A prostate cancer patient in Kumasi has petitioned the President and Parliament to include prostate cancer treatment on the list of diseases covered by the National Health Insurance Scheme (NHIS).
Nana Nanabanyin Queesy Ninin-Imbeah II said it was unfair, discriminatory and gross injustice for the National Health Insurance Authority to include the treatment of breast and cervical cancers and not prostate cancer.
In a petition copied to the Daily Graphic, Nana Ninsin-Imbeah II said prostate cancer had afflicted and affected “most productive men who are unaware of same and suffer the consequences of it, especially during their adult life from 60 years onwards.”
According to him, many people were suffering in silence from the debilitating effects of the disease without any assistance.
The petition, he explained, was on behalf of “all prostate cancer patients, all receiving treatment for the same ailment and those unknowingly suffering same for the kind perusal and consideration of Parliament for the enactment of the most appropriate legislation to bring it under the NHIS.”
Nana Ninin-Imbeah II said it was not pleasant to be silent for others to also suffer and experience the negative effects of undetected prostate cancer.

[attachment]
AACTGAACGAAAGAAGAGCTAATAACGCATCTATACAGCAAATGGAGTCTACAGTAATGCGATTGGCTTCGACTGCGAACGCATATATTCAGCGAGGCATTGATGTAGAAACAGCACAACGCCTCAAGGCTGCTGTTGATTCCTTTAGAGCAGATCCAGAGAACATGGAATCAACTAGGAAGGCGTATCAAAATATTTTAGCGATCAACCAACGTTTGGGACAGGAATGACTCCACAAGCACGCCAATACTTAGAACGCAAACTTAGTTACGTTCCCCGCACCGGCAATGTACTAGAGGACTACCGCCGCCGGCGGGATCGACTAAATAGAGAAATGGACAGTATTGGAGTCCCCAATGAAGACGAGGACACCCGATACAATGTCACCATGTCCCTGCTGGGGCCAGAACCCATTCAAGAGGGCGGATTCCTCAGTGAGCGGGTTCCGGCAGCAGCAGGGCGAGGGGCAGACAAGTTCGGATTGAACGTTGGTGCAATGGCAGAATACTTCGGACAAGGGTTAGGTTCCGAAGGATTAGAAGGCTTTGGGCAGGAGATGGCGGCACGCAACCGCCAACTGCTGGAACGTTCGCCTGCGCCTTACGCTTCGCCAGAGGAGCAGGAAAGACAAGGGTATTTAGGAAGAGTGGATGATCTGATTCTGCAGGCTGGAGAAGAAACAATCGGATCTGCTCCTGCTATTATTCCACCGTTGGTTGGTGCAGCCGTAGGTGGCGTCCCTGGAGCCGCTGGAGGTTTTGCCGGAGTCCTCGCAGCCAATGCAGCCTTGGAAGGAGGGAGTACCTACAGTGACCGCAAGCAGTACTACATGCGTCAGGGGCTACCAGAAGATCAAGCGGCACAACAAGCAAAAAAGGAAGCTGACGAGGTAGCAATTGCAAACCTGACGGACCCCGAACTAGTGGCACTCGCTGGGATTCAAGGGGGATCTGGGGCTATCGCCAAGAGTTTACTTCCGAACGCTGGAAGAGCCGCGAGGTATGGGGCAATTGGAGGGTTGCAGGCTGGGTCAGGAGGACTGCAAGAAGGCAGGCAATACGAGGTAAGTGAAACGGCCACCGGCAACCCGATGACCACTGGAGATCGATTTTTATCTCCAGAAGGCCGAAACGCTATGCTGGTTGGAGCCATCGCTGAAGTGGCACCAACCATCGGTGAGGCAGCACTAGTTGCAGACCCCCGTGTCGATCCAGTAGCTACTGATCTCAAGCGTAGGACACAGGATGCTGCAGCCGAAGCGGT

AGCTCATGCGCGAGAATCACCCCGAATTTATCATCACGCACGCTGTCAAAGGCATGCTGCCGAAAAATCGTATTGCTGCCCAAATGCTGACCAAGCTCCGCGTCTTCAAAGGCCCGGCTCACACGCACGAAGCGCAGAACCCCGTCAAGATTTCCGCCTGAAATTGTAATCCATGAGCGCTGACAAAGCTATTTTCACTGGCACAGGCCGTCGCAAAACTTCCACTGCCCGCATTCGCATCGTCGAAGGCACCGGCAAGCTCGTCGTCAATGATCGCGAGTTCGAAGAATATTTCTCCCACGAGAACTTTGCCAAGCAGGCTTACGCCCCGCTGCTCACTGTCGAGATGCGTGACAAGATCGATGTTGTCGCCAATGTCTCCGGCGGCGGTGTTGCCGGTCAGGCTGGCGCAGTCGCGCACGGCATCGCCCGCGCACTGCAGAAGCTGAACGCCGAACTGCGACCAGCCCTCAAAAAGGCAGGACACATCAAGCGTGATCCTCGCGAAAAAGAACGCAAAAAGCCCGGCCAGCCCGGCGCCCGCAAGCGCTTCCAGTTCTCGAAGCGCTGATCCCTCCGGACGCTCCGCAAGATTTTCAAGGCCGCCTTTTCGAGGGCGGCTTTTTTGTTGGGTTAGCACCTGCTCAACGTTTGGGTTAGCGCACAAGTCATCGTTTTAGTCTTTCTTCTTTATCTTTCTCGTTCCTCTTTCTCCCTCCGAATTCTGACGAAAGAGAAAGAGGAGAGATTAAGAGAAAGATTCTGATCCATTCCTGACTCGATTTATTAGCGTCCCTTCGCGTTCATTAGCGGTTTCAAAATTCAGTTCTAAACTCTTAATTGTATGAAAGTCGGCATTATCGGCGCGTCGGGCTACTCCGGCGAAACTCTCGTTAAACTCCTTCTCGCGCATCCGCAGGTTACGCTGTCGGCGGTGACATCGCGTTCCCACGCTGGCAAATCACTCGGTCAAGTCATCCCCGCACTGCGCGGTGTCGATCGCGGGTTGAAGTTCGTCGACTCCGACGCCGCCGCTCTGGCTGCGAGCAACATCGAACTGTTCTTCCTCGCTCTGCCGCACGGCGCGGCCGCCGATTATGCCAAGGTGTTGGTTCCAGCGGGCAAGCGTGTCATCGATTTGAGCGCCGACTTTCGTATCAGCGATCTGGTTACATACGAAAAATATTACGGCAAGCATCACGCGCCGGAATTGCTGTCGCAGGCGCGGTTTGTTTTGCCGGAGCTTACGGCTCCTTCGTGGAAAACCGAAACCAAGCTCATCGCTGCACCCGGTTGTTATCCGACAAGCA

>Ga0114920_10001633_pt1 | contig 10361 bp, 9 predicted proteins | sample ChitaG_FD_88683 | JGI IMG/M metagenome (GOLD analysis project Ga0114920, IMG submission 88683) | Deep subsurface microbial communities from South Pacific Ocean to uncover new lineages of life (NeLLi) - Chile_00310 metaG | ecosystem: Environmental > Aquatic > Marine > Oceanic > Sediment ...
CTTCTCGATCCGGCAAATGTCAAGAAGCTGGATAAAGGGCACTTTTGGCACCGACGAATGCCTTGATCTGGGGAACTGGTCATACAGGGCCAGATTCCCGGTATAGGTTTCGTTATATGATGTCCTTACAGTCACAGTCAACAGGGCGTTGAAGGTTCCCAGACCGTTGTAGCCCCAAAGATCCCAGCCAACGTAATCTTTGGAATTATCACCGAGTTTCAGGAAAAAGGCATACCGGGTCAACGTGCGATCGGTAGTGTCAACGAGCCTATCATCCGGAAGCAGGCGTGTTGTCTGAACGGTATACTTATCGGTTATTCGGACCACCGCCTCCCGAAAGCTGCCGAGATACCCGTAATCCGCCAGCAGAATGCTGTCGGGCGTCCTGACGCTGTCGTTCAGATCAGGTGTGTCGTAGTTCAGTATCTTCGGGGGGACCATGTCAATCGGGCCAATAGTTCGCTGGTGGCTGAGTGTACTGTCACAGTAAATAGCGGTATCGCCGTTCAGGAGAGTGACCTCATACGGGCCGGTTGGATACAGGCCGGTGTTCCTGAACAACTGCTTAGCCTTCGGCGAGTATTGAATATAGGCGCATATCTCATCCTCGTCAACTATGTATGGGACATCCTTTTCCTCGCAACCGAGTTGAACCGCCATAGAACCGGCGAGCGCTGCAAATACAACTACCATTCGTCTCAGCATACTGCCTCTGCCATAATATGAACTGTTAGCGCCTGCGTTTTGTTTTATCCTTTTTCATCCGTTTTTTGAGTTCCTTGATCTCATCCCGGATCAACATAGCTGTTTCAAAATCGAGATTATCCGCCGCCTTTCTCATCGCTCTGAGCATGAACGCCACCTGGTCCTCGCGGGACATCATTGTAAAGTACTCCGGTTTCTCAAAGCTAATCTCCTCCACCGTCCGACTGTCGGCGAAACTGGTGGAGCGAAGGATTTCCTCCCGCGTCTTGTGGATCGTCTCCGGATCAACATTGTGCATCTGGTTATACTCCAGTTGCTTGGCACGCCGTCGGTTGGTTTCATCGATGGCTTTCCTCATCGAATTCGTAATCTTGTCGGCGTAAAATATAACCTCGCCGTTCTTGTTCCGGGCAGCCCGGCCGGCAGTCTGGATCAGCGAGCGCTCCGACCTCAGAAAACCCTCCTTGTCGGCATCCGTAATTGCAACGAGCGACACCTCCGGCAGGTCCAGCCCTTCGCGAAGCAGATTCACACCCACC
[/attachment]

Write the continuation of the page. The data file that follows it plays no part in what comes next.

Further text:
He commended the Ghana Association of Urologists (GAU) for instituting the month of September as Prostate Cancer Awareness Month to educate Ghanaians about this silent killer disease.
He urged Parliament to support the association in its crusade to bring prostate cancer under control.
What is prostate cancer?
Prostate cancer is marked by an uncontrolled (malignant) growth of cells in the prostate gland. The prostate is the walnut-sized gland in men, located just below the bladder and in front of the rectum, surrounding the urethra — the tube that carries urine out of the bladder. The prostate produces and stores fluid that helps to make semen.
It is not yet known exactly what causes prostate cancer but researchers are studying certain risk factors to determine if these factors contribute to prostate cells developing into cancer.
In most cases, prostate cancer causes no symptoms and in rare cases men may experience certain symptoms when they have advanced prostate cancer. Some of these symptoms include difficulty emptying the bladder, blood in the urine and bone pains.